Moran Family

I wasn’t really sure who to pick next. I didn’t want to pick an ancestor I always talk about, so I opened up RootsMagic and closed my eyes and clicked a random person from the pedigree tree. I picked Frederick MORAN.

Moran Family
Frederick & Norma (Powell) Moran family

Frederick MORAN is my wife’s paternal great-grandfather. He was born 21 February 1891 in the small Richwood Township in Richland County, Wisconsin to Charles & Emma (DIETER) MORAN. According to early census records, he was a farm laborer until his marriage on 31 October 1915 (Halloween and my daughter’s birthday) to Norma POWELL. For some reason, this line seemed to like marrying in Iowa as they were married in McGregor, Clayton, Iowa and my wife’s paternal grandparents also married in Iowa. They had two children, my wife’s grandfather, Keith, and his sister, Vivian.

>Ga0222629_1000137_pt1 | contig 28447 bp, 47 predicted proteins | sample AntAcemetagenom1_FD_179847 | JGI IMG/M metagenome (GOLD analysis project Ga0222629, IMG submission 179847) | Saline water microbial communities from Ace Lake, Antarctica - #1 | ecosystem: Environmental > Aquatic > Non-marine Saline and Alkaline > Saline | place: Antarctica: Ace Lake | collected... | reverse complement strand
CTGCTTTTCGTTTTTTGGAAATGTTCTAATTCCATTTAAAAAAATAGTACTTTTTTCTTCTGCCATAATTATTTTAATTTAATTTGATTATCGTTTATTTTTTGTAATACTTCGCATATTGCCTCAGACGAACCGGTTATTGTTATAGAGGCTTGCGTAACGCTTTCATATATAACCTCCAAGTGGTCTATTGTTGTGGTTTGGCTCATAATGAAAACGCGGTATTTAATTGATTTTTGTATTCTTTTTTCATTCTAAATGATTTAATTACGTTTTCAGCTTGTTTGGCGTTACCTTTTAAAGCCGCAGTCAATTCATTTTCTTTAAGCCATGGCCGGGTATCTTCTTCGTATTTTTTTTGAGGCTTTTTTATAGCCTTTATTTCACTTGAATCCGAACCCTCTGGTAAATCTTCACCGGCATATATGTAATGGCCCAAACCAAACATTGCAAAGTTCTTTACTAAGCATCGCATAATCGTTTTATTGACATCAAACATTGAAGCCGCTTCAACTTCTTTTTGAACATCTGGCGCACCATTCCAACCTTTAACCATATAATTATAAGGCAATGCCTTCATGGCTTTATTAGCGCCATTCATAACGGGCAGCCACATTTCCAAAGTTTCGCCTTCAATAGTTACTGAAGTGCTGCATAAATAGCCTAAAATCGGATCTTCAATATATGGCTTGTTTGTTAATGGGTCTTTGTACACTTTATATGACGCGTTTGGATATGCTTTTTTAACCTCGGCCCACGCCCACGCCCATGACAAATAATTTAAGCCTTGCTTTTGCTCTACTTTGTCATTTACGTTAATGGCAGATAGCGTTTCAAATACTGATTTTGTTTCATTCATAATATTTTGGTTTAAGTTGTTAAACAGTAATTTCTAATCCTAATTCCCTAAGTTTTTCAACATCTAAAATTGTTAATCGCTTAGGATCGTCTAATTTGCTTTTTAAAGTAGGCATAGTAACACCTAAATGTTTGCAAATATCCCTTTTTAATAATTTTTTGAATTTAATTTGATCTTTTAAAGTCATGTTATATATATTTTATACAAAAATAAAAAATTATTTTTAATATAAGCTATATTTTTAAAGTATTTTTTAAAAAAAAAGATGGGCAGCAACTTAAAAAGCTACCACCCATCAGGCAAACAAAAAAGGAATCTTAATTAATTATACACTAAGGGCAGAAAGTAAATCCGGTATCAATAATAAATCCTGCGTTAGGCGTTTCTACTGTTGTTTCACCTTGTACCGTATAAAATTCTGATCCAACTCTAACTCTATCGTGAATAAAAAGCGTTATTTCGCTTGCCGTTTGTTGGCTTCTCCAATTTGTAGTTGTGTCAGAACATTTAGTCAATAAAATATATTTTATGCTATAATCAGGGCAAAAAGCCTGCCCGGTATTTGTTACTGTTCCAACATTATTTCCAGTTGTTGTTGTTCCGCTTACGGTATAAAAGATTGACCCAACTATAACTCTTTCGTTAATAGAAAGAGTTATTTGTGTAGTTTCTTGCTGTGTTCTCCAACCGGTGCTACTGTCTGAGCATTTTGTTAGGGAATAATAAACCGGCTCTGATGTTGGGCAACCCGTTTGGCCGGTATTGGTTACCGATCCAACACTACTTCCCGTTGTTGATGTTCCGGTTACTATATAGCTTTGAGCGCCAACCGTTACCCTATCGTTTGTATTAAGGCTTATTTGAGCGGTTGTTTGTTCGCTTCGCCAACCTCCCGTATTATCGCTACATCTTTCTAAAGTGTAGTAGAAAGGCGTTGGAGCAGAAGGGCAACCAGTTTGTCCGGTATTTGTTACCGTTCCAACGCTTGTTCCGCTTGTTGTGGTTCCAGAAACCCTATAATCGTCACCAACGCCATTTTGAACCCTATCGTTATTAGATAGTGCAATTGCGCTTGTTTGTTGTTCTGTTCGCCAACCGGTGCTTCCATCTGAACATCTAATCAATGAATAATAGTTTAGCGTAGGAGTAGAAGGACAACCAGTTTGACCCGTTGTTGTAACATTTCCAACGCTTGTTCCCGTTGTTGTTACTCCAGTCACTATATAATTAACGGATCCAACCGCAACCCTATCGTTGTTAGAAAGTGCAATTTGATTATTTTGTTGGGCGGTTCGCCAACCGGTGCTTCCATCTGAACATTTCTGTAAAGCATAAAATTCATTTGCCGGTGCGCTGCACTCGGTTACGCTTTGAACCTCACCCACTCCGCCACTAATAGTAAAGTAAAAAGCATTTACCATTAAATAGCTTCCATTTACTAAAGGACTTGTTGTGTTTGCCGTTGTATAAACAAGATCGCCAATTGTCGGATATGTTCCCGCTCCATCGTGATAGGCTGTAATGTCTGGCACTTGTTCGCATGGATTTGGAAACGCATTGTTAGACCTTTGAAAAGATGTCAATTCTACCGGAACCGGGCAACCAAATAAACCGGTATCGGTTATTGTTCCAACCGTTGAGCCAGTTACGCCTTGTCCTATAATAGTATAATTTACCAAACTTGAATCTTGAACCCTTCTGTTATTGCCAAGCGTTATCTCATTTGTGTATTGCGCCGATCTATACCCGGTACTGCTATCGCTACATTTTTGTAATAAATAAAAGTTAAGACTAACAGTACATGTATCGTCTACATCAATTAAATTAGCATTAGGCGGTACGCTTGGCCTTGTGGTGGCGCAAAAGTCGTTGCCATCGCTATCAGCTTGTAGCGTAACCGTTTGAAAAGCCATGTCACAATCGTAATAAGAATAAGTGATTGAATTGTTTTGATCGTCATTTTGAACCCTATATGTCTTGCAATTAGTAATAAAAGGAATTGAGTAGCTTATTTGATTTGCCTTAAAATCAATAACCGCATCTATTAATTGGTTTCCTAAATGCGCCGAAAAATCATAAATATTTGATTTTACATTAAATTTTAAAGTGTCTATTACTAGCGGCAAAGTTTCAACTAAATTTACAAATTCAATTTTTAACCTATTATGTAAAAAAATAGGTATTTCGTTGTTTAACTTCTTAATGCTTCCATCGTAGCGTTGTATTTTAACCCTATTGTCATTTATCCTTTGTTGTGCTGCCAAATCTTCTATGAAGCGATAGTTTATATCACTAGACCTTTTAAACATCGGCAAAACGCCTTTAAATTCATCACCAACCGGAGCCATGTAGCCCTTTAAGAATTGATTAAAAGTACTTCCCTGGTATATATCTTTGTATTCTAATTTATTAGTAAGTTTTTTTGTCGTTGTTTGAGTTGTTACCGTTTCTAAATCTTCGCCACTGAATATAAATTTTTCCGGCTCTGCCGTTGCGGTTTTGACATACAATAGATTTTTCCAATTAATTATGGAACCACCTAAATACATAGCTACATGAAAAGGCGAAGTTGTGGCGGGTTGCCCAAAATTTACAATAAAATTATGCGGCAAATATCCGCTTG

He had many occupations over the next few decades including Farmer, Lime Grinder, and Janitor at the public school. He passed away on 22 March 1949 in Boscobel, Grant County in southwestern Wisconsin and is buried there with his wife.

Much of my wife’s paternal ancestors, including the MORAN family, settled in the southwestern area of Wisconsin, which is full of hills and mines, though none of them were miners as far as I can tell. According to the Wisconsin Historical Society, a lot of people were drawn to this area in the 1800s due to it’s potential for mining:

Although southwestern Wisconsin is best known today for its rich farmlands, place names such as Mineral Point and New Diggings evoke an earlier time when local mines produced much of the nation’s lead. In the early nineteenth century, Wisconsin lead mining was more promising and attractive to potential settlers than either the fur trade or farming. Its potentially quick rewards lured a steady stream of settlers up the Mississippi River and into Grant, Crawford, Iowa, and Lafayette counties in the early nineteenth century. By 1829, more than 4,000 miners worked in southwestern Wisconsin, producing 13 million pounds of lead a year.

This post is 2 of 52 in the “52 Ancestors in 52 Weeks” Challenge” begun by Amy Johnson Crow.